Legislators Called On To Offer Amendments To Win Support For Historic Teacher Pay Raise Bill

tom horne
Arizona Superintendent of Public Instruction Tom Horne joined Rep. Matt Gress at a press conference to announce his support for teacher raises. [Photo courtesy Arizona Department of Education]

On March 1, the Arizona Auditor General found that in fiscal year 2022, state-wide school district spending increased by more than $1 billion. Unfortunately for teachers, auditors found that districts opted to allocate a “smaller proportion of the increased operational spending to instruction than in prior years.”

Critics say that once again administrators and local school boards are putting teachers and students last.

On Monday, the Arizona House of Representatives is expected to pass a bill, HB2800, sponsored by Rep. Matt Gress, that “mandates each school district and charter school (public school) to increase the base salary of all eligible teachers.” The bill does this by creating the “Pay Teachers First Fund and appropriates a total a $1,100,000,000 in FYs 2024 and 2025 to the Fund for required teacher salary increases,” according to legislative documents.

The average teacher in Arizona has seen an increase in salary of 20.7 percent since 2017 due to a series of bills passed as part of an initiative by former Governor Doug Ducey. Those bills passed thanks to Republican legislative votes, and more often than not, without a single Democratic vote in support.

Democrats argued at the time that the increase was not enough, even though education funding gobbles the largest share of the budget pie. In fiscal year 2021, education consumed 57.5 percent of Arizona’s state budget. As noted by the Arizona People’s Lobbyist, “This keeps education as the undisputed largest recipient of AZ tax dollars.”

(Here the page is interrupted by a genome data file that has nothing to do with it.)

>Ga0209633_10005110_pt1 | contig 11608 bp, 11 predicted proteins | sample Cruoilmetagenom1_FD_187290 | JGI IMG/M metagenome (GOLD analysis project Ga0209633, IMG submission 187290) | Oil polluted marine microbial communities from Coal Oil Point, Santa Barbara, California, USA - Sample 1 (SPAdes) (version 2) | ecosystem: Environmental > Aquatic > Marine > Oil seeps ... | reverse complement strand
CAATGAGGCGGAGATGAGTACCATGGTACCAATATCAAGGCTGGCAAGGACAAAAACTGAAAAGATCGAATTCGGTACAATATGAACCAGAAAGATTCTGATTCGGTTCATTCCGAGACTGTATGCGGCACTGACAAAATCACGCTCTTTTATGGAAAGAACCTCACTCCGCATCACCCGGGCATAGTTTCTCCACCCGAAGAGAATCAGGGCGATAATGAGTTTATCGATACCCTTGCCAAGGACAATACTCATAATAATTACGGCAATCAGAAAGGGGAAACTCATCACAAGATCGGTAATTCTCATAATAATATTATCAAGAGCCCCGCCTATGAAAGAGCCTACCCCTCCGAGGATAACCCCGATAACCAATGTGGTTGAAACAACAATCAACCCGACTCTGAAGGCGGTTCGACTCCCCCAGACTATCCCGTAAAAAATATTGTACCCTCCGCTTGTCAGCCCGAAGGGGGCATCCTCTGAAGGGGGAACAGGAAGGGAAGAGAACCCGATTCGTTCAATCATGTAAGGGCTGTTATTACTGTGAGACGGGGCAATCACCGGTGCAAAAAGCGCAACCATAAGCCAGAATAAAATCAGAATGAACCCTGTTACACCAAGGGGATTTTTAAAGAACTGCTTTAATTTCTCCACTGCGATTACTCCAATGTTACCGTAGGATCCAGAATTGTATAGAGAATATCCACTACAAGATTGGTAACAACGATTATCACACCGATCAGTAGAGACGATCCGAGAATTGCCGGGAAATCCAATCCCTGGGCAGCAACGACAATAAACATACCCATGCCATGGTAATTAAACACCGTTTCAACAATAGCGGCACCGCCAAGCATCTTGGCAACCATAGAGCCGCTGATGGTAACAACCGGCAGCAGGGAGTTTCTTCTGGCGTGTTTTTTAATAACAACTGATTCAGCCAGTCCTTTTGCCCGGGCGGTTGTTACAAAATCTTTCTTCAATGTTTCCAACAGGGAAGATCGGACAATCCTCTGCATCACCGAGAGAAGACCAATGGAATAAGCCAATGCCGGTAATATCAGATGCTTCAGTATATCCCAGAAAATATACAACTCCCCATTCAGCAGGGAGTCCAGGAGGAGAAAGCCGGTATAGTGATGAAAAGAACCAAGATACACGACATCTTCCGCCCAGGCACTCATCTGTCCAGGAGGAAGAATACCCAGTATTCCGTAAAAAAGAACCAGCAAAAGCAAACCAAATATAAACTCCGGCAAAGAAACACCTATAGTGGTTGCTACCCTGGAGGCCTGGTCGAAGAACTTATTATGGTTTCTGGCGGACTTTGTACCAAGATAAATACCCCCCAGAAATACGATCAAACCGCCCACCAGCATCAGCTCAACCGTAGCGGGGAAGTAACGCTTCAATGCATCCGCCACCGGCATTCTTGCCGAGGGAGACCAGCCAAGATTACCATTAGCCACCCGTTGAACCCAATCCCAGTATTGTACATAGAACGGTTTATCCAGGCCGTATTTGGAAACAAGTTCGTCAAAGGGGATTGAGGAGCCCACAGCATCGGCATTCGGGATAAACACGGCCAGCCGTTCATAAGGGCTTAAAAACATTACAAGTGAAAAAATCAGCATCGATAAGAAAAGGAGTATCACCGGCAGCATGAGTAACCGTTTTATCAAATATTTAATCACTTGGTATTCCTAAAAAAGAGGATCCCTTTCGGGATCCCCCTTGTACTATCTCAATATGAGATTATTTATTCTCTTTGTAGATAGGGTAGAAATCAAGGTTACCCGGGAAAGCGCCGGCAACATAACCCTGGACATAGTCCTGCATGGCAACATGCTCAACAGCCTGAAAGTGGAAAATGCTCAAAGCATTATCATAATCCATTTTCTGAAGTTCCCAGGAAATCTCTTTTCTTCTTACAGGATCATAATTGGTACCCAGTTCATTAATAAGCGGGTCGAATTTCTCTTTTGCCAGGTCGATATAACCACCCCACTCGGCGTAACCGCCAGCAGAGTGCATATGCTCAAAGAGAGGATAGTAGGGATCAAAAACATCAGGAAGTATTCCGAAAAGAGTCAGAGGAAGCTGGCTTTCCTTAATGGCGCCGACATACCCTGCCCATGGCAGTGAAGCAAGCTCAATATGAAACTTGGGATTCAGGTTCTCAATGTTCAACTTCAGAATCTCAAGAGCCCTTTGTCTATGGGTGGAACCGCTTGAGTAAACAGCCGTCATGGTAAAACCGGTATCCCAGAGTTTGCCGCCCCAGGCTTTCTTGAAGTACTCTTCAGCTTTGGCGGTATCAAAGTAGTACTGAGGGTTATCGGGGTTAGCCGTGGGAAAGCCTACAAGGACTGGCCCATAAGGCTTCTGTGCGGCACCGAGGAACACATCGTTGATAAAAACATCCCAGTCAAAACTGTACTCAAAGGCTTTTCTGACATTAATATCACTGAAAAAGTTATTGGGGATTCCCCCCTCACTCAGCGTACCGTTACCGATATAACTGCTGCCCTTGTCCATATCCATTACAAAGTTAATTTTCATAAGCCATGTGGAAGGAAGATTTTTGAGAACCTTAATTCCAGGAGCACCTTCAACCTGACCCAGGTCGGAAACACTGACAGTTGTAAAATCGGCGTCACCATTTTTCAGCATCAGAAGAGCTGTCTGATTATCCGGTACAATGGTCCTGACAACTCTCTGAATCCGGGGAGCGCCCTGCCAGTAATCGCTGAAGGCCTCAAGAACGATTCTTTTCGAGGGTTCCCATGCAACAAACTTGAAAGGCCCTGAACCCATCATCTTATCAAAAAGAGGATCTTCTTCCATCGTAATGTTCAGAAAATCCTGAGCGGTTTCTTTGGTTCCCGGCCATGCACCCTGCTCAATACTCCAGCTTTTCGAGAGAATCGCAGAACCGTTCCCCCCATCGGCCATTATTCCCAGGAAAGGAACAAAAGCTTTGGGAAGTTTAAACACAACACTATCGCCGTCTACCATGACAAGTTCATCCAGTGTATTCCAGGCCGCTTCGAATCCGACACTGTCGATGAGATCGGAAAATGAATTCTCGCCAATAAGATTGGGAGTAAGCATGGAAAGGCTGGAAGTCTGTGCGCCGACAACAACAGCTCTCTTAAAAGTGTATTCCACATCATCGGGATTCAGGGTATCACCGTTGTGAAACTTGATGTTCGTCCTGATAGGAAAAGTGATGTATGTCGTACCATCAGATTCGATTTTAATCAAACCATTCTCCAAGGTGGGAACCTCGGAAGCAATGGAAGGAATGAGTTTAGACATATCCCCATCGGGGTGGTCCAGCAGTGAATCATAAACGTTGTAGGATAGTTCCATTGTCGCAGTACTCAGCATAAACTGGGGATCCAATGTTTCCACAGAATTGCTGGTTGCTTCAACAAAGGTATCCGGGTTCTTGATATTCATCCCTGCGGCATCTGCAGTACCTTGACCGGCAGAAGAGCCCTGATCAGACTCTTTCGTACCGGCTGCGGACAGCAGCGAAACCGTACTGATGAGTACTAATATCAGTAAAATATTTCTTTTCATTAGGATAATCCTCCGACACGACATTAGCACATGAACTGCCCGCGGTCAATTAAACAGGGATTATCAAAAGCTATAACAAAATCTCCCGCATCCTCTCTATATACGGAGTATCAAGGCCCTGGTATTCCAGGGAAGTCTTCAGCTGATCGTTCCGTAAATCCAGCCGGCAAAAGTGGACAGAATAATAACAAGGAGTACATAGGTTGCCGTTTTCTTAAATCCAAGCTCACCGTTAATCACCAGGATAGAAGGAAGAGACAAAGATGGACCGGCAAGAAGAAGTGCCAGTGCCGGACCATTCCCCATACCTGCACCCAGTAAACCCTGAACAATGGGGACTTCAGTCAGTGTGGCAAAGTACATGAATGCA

Those increases have not decreased the objections to the Republicans’ latest effort to increase teacher salaries.

The Arizona Education Association (AEA) called HB2800 a “flawed bill,” and urged supporters to sign a petition in opposition to it.

Without evidence, the AEA claims the bill will “only exacerbate our educator retention crisis,” and “leave districts in a financial hole and is likely to lead to huge lay-offs (sic) the second an economic downturn hits. It also leaves out tens of thousands of valuable educators.”

Critics reading between the lines point out that because the money is aimed at the classroom rather than members of other unions, it has earned it the opposition from AEA and likely Governor Katie Hobbs, who was swept into office by the same unions.

Last week, Arizona Superintendent of Public Instruction Tom Horne joined Gress in a press conference to announce his support for the bill.

Horne said that the number one priority is raising teacher pay “especially as the money is available right now with no tax increase required.”

Horne called on Democratic legislators to offer “productive amendments to help get it across the line.”

Horne told AZEDNEWS that it was outrageous “for those who regularly claim to advocate for teachers to inexplicably vote against a $10,000 raise.”

“School board members, who are mostly Democrat, and Democrat officials in general, have shown by their actions that they do not want to pass on to teachers any significant portion of the huge school funding increases that they have received in recent years,” said Jose Borrajero of the Arizona People’s Lobbyist. “They are making it very easy for cynical observers to conclude that they want to keep teachers’ salaries low in order to continue having material for their fundraising and talking points for their political campaigns. They could reverse that perception if they cooperate with Republicans in a true effort to come up with a bill that benefits teachers and is signed by the Governor. Hopefully they will do so.”

Hobbs has advised Republican lawmakers that she will give them no legislative wins and is raising money to run campaigns against them in the next election cycle. As a result, it is unlikely that teachers will see the benefits of Gress’ hard work designed to reward them for theirs.